Archive for Steve Winwood

70 Years Out: Jimi Hendrix

Posted in Rock Moment with tags , , , , on November 27, 2012 by 30daysout

Jimi Hendrix would have been 70 years old today.

A few weeks ago, during his concert in Houston Paul McCartney paid tribute to his friend Jimi Hendrix. At the end of “Let Me Roll It,” McCartney’s churning rocker, he appended some surprising lead guitar work in the form of “Foxey Lady.”

How awesome is a musician who has earned a tribute even from a Beatle? When Eric Clapton and Steve Winwood toured together, the finale of their show was a fiery guitar duel on Hendrix’s “Voodoo Child (Slight Return)” and ZZ Top’s Billy Gibbons regularly rips into “Hey Joe,” in the style of his mentor.

Hendrix was, as you can see, a musician’s musician. He was only in the spotlight for a short time – he gained international fame in 1967 at the Monterey Pop Festival and died in 1970 – but the recordings he made have influenced thousands of other guitar players and songwriters.

Had he lived, it’s inconceivable what Hendrix would be like today. It’s also hard to fathom what rock music would be like today as well, because wherever Hendrix went, music followed.

Jimi Hendrix would have been 70 years old today. Happy birthday, Jimi!

YouTube: “Voodoo Child (Slight Return)”

YouTube: Jimi Hendrix interviewed in England just seven days before his death in September 1970.

Jimi Hendrix official web site

New album coming from Robbie Robertson

Posted in News with tags , , , on January 5, 2011 by 30daysout

Robbie Robertson - Photo by David Jordan Williams

Robbie Robertson, former guitarist and songwriter for The Band, will release his first solo record in more than a decade this spring.  On April 5, 2011, 429 Records will release How To Become Clairvoyant, Robertson’s fifth solo album.  Guests include Eric Clapton (who co-wrote three tracks with Robertson), Tom Morello and Robert Randolph, Steve Winwood, Trent Reznor and vocalists Angela McCluskey, Rocco Deluca, Dana Glover and Taylor Goldsmith of Dawes.  Bassist Pino Palladino and drummer Ian Thomas lay down the groove throughout.

On his last two albums, Music for The Native Americans (1994) and Contact from the Underworld of Redboy (1998), Robertson explored his ancestry.  Now, with How To Become Clairvoyant, he takes on his rock heritage, delivering his first-ever song about leaving The Band, the evocative “This Is Where I Get Off.”  You can preview “When The Night Was Young” off the new album by clicking here.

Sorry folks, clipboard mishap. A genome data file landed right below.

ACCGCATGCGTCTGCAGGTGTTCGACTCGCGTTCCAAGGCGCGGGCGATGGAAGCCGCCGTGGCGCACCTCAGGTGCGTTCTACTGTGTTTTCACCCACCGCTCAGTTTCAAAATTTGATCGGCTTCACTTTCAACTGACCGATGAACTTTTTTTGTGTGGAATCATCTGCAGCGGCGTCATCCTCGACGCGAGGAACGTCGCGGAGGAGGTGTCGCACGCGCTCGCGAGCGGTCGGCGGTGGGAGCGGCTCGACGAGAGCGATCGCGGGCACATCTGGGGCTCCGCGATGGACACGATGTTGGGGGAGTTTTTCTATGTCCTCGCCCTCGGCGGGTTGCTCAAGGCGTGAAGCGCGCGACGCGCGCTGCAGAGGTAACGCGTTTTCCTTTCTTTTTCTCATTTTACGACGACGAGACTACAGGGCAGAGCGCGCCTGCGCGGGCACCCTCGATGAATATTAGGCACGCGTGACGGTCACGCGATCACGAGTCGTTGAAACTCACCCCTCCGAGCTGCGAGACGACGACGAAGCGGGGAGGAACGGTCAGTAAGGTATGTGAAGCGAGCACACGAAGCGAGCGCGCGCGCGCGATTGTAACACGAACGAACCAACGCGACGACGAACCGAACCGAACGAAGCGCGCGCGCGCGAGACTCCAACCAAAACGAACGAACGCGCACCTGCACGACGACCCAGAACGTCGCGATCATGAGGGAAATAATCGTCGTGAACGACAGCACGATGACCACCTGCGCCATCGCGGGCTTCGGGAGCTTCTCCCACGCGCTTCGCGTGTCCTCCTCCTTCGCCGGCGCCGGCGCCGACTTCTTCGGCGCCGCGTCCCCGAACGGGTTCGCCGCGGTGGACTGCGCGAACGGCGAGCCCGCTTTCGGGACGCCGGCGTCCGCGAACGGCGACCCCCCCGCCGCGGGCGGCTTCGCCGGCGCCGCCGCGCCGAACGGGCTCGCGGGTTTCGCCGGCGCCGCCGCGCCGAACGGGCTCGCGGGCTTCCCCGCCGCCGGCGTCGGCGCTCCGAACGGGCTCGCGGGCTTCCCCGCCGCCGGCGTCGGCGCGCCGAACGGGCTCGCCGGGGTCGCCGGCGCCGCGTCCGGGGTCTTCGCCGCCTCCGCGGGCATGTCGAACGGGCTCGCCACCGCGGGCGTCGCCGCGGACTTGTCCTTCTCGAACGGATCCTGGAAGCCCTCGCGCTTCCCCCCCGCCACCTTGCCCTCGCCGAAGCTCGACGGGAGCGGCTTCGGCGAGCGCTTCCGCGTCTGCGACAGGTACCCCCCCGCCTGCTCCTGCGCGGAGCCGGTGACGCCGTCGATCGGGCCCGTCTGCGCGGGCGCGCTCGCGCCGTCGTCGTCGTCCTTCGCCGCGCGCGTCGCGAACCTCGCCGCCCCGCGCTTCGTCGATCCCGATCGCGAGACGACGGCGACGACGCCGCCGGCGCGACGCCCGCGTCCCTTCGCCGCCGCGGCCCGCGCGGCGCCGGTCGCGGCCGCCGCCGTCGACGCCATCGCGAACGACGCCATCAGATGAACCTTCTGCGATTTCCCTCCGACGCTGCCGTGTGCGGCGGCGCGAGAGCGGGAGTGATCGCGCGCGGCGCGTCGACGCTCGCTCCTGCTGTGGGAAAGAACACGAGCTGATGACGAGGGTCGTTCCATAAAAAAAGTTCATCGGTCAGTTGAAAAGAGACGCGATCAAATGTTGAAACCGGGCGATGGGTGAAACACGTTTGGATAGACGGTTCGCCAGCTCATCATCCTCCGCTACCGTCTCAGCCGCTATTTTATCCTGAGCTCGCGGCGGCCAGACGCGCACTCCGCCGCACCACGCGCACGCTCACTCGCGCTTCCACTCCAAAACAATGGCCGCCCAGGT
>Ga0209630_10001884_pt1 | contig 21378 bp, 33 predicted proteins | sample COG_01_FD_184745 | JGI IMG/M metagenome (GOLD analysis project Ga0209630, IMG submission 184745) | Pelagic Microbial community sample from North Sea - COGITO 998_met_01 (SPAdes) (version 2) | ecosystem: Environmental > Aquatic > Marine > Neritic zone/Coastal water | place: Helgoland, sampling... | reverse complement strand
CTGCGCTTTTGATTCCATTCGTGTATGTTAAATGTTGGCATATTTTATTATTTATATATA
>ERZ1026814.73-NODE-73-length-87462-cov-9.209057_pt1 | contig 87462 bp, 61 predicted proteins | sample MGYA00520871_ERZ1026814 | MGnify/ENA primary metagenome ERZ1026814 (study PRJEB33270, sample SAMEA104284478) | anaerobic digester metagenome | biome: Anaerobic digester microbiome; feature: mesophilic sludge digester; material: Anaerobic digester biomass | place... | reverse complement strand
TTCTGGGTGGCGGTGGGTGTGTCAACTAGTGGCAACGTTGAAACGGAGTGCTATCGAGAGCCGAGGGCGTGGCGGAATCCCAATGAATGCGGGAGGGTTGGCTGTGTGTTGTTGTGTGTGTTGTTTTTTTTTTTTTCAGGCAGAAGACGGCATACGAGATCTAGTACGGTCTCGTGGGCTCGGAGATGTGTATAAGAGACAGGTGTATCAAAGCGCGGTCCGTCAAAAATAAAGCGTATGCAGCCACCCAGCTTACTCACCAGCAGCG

Live: Eric Clapton & Steve Winwood, Houston

Posted in Review with tags , , , , on June 25, 2009 by 30daysout

WinwoodWith just a handful of shows left on their current tour, 60s rock gods Eric Clapton and Steve Winwood turned in a sometimes surprising show in Houston’s Toyota Center on June 24.

Perhaps the biggest surprise was that the show seemed to spotlight Winwood a bit more, with Clapton taking a secondary role more often than not.  Now let’s put that into perspective – Clapton didn’t address the audience and he didn’t perform many of the more famous numbers associated with his career, but he let his guitar do the talking.  And it was eloquent indeed.

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Better Than Clapton? Blasphemy!

Posted in Rock Rant with tags , , , , , , , , on June 24, 2009 by 30daysout


Eric Clapton and Steve Winwood roll into Houston tonight for a stop on their current tour.  It’s always a pleasure to see Clapton, particularly when he’s not in one of his blues modes, or his unplugged modes.  Nothing is better than being in the same room with this awesome guitarist when he cuts loose on a rock song – you certainly want to agree with that classic 1960s graffiti: “Clapton Is God.”

But is Eric Clapton the best guitarist in rock?  Most people would agree, others (particularly those who like to start fights in bars) would disagree.  A few years ago Rolling Stone magazine listed the “100 Greatest Guitarists in Rock,” and Clapton wound up No. 4 on their list.  That list alone could start about a million bar fights, but anyway… Who could believably be considered a greater guitarist than Clapton?  Let’s take a look at five candidates.

1. Jimi Hendrix – During only a few years in the international spotlight (1967-1970), Hendrix managed to accomplish more than many other guitarists do in a lifetime.  Rightfully named No. 1 on Rolling Stone‘s list, nobody has ever come close to this guy – not even Eric Clapton.